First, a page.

Waking Up Again, Still in Fright

Wake in Fright (Australia/US-1971; dir. Ted Kotcheff)

Reviewed by Robert Hood

A movie that is generally considered by film historians to be a classic of Australian cinema, but which has only existed in poor-quality later-generation prints for many decades and was thought lost otherwise, has just been released by Madman Entertainment, looking better than ever.

Wake in Fright (directed by Canadian Ted Kotcheff) is a grim, relentless descent into an antipodean hell, made in 1971 just as the Australian film industry was on the brink of a major revival. An intense piece of cinema, it gives a dusty, sweaty, rather confronting picture of small-town outback life that explores the violent and repressive nature of this isolated wasteland culture — a culture that displays antagonism toward the “outsider” (that is, anyone who isn’t “a good bloke” and willing to conform to its norms), sexual segregation and domination, bizarre mateship rituals (including the infamous bloody, shocking and almost surreal kangaroo hunt), and an oppressive air of violence and debilitation.

Bonded school teacher John Grant (played by English actor Gary Bond) — who looks and sounds a bit like a young Peter O’Toole — leaves his one-room school in Tiboonda for the end-of-year holidays, demoralized and looking with longing toward Sydney and the coast. He doesn’t get there. Instead, a stop-over in a country town known to the locals as “The Yabba” results in his initiation and absorption into a rough, oppressively matey and ultimately brutalizing male society. Fueled by alcohol, the dominance rituals and violence drag him into nightmare — and even his end-game attempts at redemption may come too late.

Is it a horror movie? Well, though naturalistic in approach, it replicates a classic horror trope: a civilised man who finds himself exposed to a brutal alien environment infested with monsters and demons that inexorably drag him into their maw, chew him up and spit him out — morally broken and mortally wounded by an awareness of his own essential monstrosity. It’s Lovecraft without literal tentacles, and Wake in Fright is still, after all these years, a shocking experience for its sense of awful authenticity.

Is it an accurate depiction of Australian society? Audiences at the time didn’t think so, but now, rescued from oblivion by the fortuitous discovery of original elements and a magnificent restoration effort on the part of the National Film and Sound Archive and AtLab Deluxe, it is startling how relevent an “outsider’s” reflection on a major aspect of Australian culture it seems, with themes that have universal applicability.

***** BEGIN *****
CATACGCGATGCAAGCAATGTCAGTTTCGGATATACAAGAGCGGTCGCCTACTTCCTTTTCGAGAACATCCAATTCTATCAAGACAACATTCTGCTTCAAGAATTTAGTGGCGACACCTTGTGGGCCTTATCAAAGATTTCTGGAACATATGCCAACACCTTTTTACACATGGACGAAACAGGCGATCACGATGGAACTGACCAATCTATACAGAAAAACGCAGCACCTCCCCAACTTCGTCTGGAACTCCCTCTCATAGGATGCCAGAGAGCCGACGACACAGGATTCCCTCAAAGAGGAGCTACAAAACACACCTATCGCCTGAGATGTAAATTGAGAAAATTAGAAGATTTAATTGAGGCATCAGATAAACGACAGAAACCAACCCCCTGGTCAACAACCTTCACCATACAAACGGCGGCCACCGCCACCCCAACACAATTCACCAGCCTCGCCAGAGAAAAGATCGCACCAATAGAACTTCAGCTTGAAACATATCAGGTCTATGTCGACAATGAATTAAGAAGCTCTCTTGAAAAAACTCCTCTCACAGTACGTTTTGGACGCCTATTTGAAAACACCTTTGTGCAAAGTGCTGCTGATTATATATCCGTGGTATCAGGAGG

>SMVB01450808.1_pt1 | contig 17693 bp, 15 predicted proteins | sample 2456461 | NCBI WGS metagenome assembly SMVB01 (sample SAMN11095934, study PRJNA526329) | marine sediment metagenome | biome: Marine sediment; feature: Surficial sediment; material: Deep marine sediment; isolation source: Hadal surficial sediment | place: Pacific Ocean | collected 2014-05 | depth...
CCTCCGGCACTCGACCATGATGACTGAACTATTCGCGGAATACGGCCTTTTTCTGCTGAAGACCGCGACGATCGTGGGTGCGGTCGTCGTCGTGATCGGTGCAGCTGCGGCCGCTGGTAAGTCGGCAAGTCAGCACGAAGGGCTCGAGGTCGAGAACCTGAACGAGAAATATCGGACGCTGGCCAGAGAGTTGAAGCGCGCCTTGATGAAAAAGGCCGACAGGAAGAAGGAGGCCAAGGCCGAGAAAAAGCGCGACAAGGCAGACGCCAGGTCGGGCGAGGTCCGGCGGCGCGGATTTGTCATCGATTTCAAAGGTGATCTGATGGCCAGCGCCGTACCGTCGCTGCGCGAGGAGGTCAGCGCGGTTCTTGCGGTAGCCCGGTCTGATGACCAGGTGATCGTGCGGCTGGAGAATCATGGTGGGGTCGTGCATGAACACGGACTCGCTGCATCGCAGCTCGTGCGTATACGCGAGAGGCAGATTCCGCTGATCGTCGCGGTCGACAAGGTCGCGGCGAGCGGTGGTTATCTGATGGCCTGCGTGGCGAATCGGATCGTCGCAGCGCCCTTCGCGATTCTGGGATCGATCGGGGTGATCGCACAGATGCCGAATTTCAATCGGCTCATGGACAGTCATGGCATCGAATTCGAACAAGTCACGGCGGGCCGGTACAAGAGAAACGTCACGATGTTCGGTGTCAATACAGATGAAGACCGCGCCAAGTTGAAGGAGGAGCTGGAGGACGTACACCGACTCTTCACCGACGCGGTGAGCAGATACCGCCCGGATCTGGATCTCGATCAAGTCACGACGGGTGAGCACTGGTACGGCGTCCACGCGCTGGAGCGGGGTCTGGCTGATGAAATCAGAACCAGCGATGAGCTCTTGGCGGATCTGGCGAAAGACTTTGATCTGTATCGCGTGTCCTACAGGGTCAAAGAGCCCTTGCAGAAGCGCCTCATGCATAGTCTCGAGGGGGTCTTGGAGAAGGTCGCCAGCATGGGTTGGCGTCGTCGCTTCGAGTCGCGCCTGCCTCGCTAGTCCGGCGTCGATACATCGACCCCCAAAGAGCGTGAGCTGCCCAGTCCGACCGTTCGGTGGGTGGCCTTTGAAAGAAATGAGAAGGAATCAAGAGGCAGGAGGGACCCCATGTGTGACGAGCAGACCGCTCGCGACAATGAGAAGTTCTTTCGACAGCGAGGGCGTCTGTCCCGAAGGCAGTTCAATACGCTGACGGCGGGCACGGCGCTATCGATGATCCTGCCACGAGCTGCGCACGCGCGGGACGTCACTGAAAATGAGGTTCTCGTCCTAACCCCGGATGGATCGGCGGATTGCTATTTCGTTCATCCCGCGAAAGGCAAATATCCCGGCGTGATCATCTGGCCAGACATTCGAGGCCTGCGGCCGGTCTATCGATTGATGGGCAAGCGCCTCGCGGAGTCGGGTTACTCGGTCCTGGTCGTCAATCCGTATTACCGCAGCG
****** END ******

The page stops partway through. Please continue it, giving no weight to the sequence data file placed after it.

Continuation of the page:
From the opening panoramic 360° sweep over a flat, outback landscape — the only sign of humanity a railway line and two small buildings — to focus on a small railway station in the middle of nowhere, designated TIBOONDA, and a clock with no hands, to its end shot of the same locale, as the camera pans back on a scene that hasn’t changed, it looks stunning, with a visual clarity it probably never had before this. At the premiere showing of the restored version at the 2009 Sydney Film Festival, the director commented that he’d never seen the film looking so good — ever. A brief extra comparing scenes from the original negative with those on the digital restoration clearly illustrates this.

Wake in Fright is a powerful and significant Australian film that deserves to be better known, featuring excellent and surprisingly subtle performances from the likes of Chips Rafferty (his last), Jack Thompson (his first), Donald Pleasance and John Meillon. Back in the 1970s, Wake in Fright was released overseas under the title Outback, to some critical success — though it didn’t do well in Australia. Now it’s back. If you haven’t seen it, do so. If you saw it back then, take another look — it might surprise you.

The high-definition Blu-ray image is superb, bright (when appropriate) and clear while retaining enough filmic grain and over-exposure to accurately capture its dusty, often sun-bleached character. Though it doesn’t have the startling colours and universally clear lines of modern HD digital cinematography, it is exactly what it should be for the film and incredible for its age. The package includes an interview with Ted Kotcheff, an audio commentary from Kotcheff and editor Anthony Buckley and other features examining the film and its re-discovery. It comes with an excellent full-colour 32-page booklet about the film and its history.

Available on DVD and Blu-ray from Madman Entertainment.

This review was originally published on Horrorscope.

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